Mulch an additional ½” – 1” around the roots of trees and shrubs and perennials in the fall before winter sets in to insulate the roots. Avoid mulching against the trunk of trees and shrubs as this promotes trunk rot and can damage the bark long term.
Not all trees need to be pruned. Wintertime is a great time to prune trees because the branching structure becomes more prominent and apparent. Thinning out tree limbs and small branches inside the branching structure allow them to grow without crossing branching structures. Crossing branching structures can damage and wound a tree in the more long-term growth habit.
Pruning depends on the time of year, your type of tree, and your design aesthetic.
Question: what is your preferred manicured look for your landscape?
Many ornamental trees (Crepe Myrtles, Dogwoods, Ornamental Maples etc) should have the small branches and the new growth removed from the ground to 5’-6’ up to showcase the beautiful branching structure and allow landscape lighting to cast a cleaner light pattern.
If a stake is on a tree more than two years it should be removed, otherwise, the collar will begin to eat into the trunk and branches and create wounds and permanent scarring.
Normally lose the third years’ needles and they collect at the base of the tree. It is preferable to leave them because it adds winter protection and the needles break down to feed the tree. Although fall Deep Root Feeding is recommended, not much other maintenance is needed.
If your shrubs are established (over three years), you don’t need to mulch it in for the winter, but if the shrubs are newly planted within three years, you want to mulch around the root structure (not against the trunk of the shrub). Some sensitive shrubs in PA’s hardiness zone like Crepe Myrtles will appreciate yearly fall mulching.
We recommend against fall fertilization of your shrubs. The intention is to discourage new shrub growth in the winter. It is preferable to fertilize in the spring.
Shrubs should be pruned in the fall to your desired aesthetic. Although hand pruning with clippers is the most ideal method, some shrubs can be pruned with powered hedge clippers to a neat manicured look. The best method for hand pruning is to do one of the following:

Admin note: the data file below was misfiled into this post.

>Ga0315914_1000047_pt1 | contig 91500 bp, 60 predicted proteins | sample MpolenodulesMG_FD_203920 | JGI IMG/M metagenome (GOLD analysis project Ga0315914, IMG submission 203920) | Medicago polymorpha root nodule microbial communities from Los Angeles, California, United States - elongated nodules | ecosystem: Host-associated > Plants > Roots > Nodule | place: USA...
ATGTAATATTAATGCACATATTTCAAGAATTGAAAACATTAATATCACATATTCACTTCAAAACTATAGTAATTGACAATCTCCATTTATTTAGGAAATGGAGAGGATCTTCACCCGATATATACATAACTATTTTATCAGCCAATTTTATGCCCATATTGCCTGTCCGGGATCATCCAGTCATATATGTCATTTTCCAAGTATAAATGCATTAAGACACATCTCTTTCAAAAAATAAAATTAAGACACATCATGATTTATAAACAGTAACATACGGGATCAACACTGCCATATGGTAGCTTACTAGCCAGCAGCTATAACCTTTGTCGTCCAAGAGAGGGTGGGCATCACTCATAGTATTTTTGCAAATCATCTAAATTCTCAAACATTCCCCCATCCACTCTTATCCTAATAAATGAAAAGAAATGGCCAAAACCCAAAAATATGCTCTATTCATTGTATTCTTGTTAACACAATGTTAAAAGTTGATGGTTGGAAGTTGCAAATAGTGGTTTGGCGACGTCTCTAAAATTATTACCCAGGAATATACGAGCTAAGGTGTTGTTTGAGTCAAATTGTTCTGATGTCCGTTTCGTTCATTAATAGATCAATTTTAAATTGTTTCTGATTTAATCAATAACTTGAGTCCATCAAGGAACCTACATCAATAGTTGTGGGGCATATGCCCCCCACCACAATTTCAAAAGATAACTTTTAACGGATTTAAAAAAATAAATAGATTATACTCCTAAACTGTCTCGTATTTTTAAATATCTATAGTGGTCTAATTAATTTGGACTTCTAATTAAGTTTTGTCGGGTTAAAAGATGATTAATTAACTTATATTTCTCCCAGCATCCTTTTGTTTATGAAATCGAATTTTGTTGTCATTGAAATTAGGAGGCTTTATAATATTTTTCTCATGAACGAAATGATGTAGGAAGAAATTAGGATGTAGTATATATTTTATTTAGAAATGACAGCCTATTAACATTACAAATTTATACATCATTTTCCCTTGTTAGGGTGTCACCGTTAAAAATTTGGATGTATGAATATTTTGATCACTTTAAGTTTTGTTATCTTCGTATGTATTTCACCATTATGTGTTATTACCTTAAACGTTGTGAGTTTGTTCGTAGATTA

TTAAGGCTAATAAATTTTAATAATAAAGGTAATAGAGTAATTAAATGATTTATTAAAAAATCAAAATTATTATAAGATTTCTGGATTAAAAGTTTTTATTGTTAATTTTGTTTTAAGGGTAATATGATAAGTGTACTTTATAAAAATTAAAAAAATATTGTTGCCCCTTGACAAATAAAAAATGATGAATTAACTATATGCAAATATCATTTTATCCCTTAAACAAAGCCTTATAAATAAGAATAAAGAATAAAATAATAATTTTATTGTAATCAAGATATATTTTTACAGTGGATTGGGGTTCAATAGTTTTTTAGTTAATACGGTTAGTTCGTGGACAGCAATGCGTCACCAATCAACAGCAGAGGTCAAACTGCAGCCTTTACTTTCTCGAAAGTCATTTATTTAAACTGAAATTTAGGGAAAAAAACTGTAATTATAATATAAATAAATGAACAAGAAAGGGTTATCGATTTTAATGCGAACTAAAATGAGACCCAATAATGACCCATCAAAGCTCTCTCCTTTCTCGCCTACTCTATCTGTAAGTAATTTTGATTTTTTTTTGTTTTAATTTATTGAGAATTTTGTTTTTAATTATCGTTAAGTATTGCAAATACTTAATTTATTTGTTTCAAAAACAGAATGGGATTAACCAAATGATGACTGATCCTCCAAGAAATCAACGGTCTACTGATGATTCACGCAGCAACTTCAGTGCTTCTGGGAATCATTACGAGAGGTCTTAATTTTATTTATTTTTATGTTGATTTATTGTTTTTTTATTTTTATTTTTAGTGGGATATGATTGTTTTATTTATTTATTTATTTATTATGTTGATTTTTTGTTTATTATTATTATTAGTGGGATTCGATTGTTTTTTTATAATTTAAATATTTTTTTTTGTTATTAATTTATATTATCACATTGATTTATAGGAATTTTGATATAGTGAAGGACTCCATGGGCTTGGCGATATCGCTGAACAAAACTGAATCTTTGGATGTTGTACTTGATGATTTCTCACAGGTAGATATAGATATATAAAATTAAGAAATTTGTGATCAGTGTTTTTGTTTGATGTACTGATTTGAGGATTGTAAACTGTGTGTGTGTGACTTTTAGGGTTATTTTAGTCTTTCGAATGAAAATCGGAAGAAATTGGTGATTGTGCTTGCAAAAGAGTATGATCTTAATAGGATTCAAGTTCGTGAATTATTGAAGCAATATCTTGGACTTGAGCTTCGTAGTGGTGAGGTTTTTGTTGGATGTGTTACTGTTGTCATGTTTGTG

Manicured look: use hand shears
Natural look: Hand prune with clippers to the desired look and shape
Many people think that landscaping and planting is best when done in the early spring. Here are 5 myths exposed about fall landscaping! Thankfully Shady Brook Farm’s experts at PLANT are here to help your planting and landscaping get done right!
Roots take time. Planting in the fall will give your plants time for their roots to develop and become established so that the spring will produce the vibrant shrubs and perennials you envisioned! Make sure you keep watering until it freezes so that your plants do not dry out or get winter burn.
Spring lawns depend on Fall maintenance. Fall weather is the best weather for seeding and aerating your lawn. As the ground temperature drops, the percentage of seeds that germinate also drop – so aeration helps loosen soil so that grass roots can have access to the air and water needed for growth.
Cool afternoons in the autumn weather are amazing! What is better than enjoying a cool afternoon with friends and family on the patio, deck, or around the firepit? It’s a great time to design and build your dream backyard.
More time could mean more damage, and more costly repairs. Fall is a great time to inspect sidewalks and patios for cracks, broken pavers, or to re-apply sand and fix any damages. If you wait, water and dirt may freeze over the winter in cracks, which causes the space to expand and cause greater damages.
Well, if we are honest, the cool temperatures are our favorite times to work! We love transforming backyards in the fall so you can enjoy the outdoors now, and start your backyard picnics as soon as Spring arrives!